Journal website: http://www.nature.com/nbt
To download images and contact the Press Office: ki.se/pressroom
Karolinska Institutet -- a medical university: ki.se/english
Katarina Sternudd | EurekAlert!
Innovative genetic tests for children with developmental disorders and epilepsy
11.07.2018 | Christian-Albrechts-Universität zu Kiel
Oxygen loss in the coastal Baltic Sea is “unprecedentedly severe”
05.07.2018 | European Geosciences Union
For the first time ever, scientists have determined the cosmic origin of highest-energy neutrinos. A research group led by IceCube scientist Elisa Resconi, spokesperson of the Collaborative Research Center SFB1258 at the Technical University of Munich (TUM), provides an important piece of evidence that the particles detected by the IceCube neutrino telescope at the South Pole originate from a galaxy four billion light-years away from Earth.
To rule out other origins with certainty, the team led by neutrino physicist Elisa Resconi from the Technical University of Munich and multi-wavelength...
For the first time a team of researchers have discovered two different phases of magnetic skyrmions in a single material. Physicists of the Technical Universities of Munich and Dresden and the University of Cologne can now better study and understand the properties of these magnetic structures, which are important for both basic research and applications.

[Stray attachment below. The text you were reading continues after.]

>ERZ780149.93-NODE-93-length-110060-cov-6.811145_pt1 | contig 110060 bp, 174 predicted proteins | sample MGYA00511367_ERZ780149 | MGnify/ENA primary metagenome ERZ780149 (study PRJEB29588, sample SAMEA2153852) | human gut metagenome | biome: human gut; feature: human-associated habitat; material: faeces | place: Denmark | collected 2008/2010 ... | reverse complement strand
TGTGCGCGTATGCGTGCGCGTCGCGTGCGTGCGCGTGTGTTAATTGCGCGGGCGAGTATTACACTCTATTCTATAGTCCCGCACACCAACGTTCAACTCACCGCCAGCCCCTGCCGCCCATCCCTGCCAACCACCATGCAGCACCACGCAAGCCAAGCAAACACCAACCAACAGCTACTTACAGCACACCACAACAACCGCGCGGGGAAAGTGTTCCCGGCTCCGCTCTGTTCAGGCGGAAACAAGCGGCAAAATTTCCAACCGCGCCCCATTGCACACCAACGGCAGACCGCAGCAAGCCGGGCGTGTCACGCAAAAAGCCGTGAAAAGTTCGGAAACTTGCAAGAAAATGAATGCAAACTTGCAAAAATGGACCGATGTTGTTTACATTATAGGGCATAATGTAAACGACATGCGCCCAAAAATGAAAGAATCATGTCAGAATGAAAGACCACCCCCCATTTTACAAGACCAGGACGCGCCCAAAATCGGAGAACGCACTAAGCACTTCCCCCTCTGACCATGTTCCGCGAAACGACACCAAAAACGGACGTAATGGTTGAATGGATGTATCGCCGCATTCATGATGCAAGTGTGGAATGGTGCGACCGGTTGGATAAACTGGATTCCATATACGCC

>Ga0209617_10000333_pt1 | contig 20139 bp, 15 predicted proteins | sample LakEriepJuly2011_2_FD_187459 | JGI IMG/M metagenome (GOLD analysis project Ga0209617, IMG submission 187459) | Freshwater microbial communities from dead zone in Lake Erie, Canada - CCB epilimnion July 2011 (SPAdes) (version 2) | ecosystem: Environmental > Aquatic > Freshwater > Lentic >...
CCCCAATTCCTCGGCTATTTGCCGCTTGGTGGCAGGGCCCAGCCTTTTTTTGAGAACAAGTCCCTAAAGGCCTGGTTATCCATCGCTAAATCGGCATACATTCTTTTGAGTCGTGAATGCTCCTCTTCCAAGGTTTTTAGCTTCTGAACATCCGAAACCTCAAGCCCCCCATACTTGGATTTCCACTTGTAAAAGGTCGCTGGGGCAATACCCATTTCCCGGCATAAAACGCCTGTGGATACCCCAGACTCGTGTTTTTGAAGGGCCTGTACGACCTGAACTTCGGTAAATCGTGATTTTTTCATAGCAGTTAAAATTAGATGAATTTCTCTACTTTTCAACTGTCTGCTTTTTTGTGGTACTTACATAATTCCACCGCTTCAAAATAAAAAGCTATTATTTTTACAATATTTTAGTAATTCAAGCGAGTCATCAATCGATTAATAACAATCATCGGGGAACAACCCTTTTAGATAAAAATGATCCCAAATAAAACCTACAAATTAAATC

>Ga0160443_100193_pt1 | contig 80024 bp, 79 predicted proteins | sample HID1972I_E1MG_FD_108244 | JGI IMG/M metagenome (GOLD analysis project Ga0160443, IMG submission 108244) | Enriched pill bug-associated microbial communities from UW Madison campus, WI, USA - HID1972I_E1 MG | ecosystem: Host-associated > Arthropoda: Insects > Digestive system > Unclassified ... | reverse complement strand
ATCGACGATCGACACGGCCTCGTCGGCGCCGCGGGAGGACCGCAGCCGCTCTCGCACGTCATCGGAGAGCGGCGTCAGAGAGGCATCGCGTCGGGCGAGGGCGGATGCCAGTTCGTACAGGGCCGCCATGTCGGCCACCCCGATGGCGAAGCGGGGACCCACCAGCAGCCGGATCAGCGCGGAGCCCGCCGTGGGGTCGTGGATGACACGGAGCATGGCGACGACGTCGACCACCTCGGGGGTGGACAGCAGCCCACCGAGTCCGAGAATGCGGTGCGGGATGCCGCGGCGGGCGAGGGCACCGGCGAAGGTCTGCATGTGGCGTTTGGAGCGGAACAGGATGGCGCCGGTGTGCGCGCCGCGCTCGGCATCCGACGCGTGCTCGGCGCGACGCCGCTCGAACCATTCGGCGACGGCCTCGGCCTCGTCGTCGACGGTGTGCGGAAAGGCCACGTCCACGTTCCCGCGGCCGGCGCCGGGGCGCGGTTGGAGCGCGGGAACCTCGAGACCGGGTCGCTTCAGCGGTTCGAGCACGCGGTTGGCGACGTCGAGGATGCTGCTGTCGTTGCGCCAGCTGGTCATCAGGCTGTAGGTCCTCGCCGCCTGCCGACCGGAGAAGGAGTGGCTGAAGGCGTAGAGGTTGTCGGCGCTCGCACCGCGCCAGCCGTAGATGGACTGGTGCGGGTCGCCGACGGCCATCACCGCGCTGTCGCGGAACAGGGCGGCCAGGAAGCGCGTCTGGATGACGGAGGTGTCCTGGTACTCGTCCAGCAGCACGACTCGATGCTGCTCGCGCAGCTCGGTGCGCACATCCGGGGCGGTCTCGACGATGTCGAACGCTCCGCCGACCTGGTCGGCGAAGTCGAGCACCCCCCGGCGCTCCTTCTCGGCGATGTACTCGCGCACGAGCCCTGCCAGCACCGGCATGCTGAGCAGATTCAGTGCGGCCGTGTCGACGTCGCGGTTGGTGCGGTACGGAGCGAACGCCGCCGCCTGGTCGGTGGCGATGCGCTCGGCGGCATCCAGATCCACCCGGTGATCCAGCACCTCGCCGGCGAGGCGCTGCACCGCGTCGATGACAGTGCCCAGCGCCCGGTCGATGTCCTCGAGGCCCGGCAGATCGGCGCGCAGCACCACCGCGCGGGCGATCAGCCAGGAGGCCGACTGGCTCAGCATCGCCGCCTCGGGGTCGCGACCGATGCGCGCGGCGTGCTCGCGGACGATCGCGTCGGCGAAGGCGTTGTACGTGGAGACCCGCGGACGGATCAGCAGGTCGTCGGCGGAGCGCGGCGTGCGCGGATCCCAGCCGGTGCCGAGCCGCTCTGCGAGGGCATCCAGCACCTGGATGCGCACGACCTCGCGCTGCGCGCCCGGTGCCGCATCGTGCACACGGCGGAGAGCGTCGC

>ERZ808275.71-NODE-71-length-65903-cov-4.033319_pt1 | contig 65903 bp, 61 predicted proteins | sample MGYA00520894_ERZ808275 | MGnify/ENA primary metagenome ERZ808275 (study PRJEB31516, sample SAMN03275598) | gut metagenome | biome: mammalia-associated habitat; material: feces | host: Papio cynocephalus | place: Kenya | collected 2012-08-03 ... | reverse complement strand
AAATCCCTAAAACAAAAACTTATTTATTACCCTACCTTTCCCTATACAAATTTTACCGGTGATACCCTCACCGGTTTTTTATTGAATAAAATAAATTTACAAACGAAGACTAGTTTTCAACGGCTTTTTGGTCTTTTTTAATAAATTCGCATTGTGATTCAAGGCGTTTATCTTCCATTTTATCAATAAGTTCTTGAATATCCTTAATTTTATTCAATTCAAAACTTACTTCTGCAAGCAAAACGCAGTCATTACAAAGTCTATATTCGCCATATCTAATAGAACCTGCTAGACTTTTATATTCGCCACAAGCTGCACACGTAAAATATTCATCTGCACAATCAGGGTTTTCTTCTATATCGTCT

Whirlpools are an everyday experience in a bath tub: When the water is drained a circular vortex is formed. Typically, such whirls are rather stable. Similar...
Physicists working with Roland Wester at the University of Innsbruck have investigated if and how chemical reactions can be influenced by targeted vibrational excitation of the reactants. They were able to demonstrate that excitation with a laser beam does not affect the efficiency of a chemical exchange reaction and that the excited molecular group acts only as a spectator in the reaction.
A frequently used reaction in organic chemistry is nucleophilic substitution. It plays, for example, an important role in in the synthesis of new chemical...
Optical spectroscopy allows investigating the energy structure and dynamic properties of complex quantum systems. Researchers from the University of Würzburg present two new approaches of coherent two-dimensional spectroscopy.
"Put an excitation into the system and observe how it evolves." According to physicist Professor Tobias Brixner, this is the credo of optical spectroscopy....
Ultra-short, high-intensity X-ray flashes open the door to the foundations of chemical reactions. Free-electron lasers generate these kinds of pulses, but there is a catch: the pulses vary in duration and energy. An international research team has now presented a solution: Using a ring of 16 detectors and a circularly polarized laser beam, they can determine both factors with attosecond accuracy.
Free-electron lasers (FELs) generate extremely short and intense X-ray flashes. Researchers can use these flashes to resolve structures with diameters on the...
13.07.2018 | Event News
12.07.2018 | Event News
03.07.2018 | Event News
19.07.2018 | Earth Sciences
19.07.2018 | Power and Electrical Engineering
19.07.2018 | Materials Sciences